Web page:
Back on United States roads for the first time since 1986, the week-long road World Championships attracted nearly a half million flag-waving, cowbell clanging spectators and helped pour $US 128 million into the local economy by the time it ended on Monday.
The bright numbers shone light over a decade of scandals that still cast a shadow over the sport, particularly in the United States where Armstrong and fellow drug cheats and Americans Floyd Landis, Tyler Hamilton and George Hincapie punctured cycling's popularity.
"Because of Lance we have been at the centre of that negativity and now we have this amazing event we are pulling off very well," said USA Cycling chief executive Derek Bouchard-Hall.
“In the global cycling community it is a very helpful event to have at this time to get back on a positive side.
“The sport remains immensely popular and that is because the fans have been tolerant. They are pissed off and they are upset but they are out there still watching, still participating they just want to see it better.
"What is interesting is that no matter how much we have disappointed the fans they still come back. It is amazing it has endured even though it was derailed from that growth trajectory it had for a while." – Derek Bouchard-Hall
For International Cycling Union (UCI) chief Brian Cookson, who has taken on the challenge of restoring cycling's tarnished image, Armstrong remains the party pooper at the UCI's most important event.
Once one of the United States' most celebrated athletes, Armstrong became a worldwide sporting villain stripped of his seven Tour de France victories after admitting to using performance-enhancing drugs.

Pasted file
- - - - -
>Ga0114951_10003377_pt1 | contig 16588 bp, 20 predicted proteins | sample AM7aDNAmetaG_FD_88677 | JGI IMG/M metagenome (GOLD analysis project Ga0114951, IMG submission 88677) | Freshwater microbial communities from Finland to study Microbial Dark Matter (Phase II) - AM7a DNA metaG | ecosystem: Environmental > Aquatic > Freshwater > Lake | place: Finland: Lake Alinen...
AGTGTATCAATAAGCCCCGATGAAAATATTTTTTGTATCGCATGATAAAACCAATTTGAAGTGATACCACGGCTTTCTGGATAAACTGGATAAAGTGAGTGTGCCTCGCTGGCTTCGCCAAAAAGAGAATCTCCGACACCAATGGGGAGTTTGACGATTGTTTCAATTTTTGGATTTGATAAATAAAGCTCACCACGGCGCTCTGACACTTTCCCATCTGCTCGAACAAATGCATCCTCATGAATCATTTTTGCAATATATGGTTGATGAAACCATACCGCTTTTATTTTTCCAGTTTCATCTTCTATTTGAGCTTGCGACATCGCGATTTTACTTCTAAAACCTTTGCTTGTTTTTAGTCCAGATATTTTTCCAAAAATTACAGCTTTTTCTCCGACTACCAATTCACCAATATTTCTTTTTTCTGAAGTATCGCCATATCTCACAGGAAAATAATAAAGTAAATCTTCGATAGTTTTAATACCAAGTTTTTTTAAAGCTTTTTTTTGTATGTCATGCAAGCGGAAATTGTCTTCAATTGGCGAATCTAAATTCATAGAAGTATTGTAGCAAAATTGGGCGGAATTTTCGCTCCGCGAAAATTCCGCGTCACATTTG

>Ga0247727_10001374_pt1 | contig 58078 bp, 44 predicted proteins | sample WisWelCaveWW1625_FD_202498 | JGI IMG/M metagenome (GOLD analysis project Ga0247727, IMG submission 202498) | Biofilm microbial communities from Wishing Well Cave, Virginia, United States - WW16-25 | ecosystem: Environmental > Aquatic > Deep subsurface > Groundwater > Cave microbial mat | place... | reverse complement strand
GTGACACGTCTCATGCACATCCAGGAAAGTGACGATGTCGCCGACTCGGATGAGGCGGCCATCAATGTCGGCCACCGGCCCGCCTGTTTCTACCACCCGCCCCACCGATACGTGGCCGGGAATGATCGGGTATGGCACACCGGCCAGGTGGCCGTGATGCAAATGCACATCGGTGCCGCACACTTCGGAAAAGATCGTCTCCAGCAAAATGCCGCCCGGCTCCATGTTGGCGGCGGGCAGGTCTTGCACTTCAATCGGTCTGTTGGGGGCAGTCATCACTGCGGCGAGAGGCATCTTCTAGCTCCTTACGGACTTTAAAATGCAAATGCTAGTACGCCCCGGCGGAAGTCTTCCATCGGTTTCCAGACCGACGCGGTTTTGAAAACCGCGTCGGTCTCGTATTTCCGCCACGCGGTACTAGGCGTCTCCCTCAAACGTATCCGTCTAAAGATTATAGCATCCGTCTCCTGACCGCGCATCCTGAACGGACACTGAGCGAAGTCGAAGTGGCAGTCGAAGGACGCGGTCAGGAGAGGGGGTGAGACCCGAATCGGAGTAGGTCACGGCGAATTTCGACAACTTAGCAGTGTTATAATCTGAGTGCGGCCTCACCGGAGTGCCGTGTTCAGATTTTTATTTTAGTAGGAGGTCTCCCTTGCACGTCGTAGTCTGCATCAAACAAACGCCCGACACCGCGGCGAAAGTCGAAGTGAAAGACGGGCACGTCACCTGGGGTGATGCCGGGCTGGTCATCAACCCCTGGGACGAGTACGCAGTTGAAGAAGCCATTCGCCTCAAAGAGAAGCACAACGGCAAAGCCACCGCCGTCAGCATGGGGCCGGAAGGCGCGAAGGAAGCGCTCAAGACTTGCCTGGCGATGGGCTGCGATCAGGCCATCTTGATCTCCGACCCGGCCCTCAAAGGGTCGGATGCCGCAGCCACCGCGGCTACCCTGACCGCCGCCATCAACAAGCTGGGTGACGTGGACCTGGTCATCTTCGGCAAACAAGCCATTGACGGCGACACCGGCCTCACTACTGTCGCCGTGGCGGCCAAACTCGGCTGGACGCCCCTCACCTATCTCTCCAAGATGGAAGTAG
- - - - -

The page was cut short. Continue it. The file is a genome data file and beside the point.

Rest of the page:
Armstrong settles lawsuit over bonuses
In the ongoing fallout following Armstrong’s doping admission, he has recently settled a lawsuit and apologised to an insurance company that paid him over $US 10 million ($AU 14,327,160) in bonuses, a lawyer for the firm said on Monday.
Dallas-based SCA Promotions for years has been trying to recoup the money it paid Armstrong for three of his seven ‘victories’ in the Tour de France, arguing the accomplishments were tainted and built on lies.
The terms of the settlement are confidential but the agreement "was mutually acceptable to both parties," said SCA attorney Jeff Tillotson.
"I am pleased to have this matter behind me, and I look forward to moving on," Armstrong said in a statement, provided by his agent.
"I do wish to personally apologise to SCA and its CEO, Bob Hamman, for any past misconduct on my part in connection with our dispute and the resulting arbitration.”
US Cycling rebuilds reputation following Armstrong scandal
Already rocked by a string of doping scandals, Armstrong's admission dealt cycling's credibility a body blow from which it has yet to recover. Such is the distain that the UCI’s Brian Cookson could not even bring himself to mention Armstrong by name.
"(Doping) is still part of our history that casts a dark shadow, there is no doubt about that, but I think we are coming out of that shadow into the light.
"There will always be people who try to cheat. What we've got to do is try to keep that at a minimum and do it with that with integrity and independence.
"This is not acceptable anymore. We had to clean our act up. We had no alternative.
"Obviously I want to go forward and not dwell too much on the past. The person (Armstrong) you mentioned has had far too much publicity over the years." - Brian Cookson
While American cycling fans may not have forgotten about the sport's doping problems they certainly appeared willing to forgive, coming out in huge numbers to cheer on riders during the world championships.
Race organisers were praised for their efforts while competitors seemed genuinely impressed by the enthusiasm shown by their American hosts and nearly 3,000 volunteers.
"There is no doubt we suffered a terrible black eye and we are recovering from that," said Bouchard-Hall. "That is another reason why this event is important because the conversation is about the world championships here in America and that are a positive story about the sport.
"That is exactly what we need and why this is important.”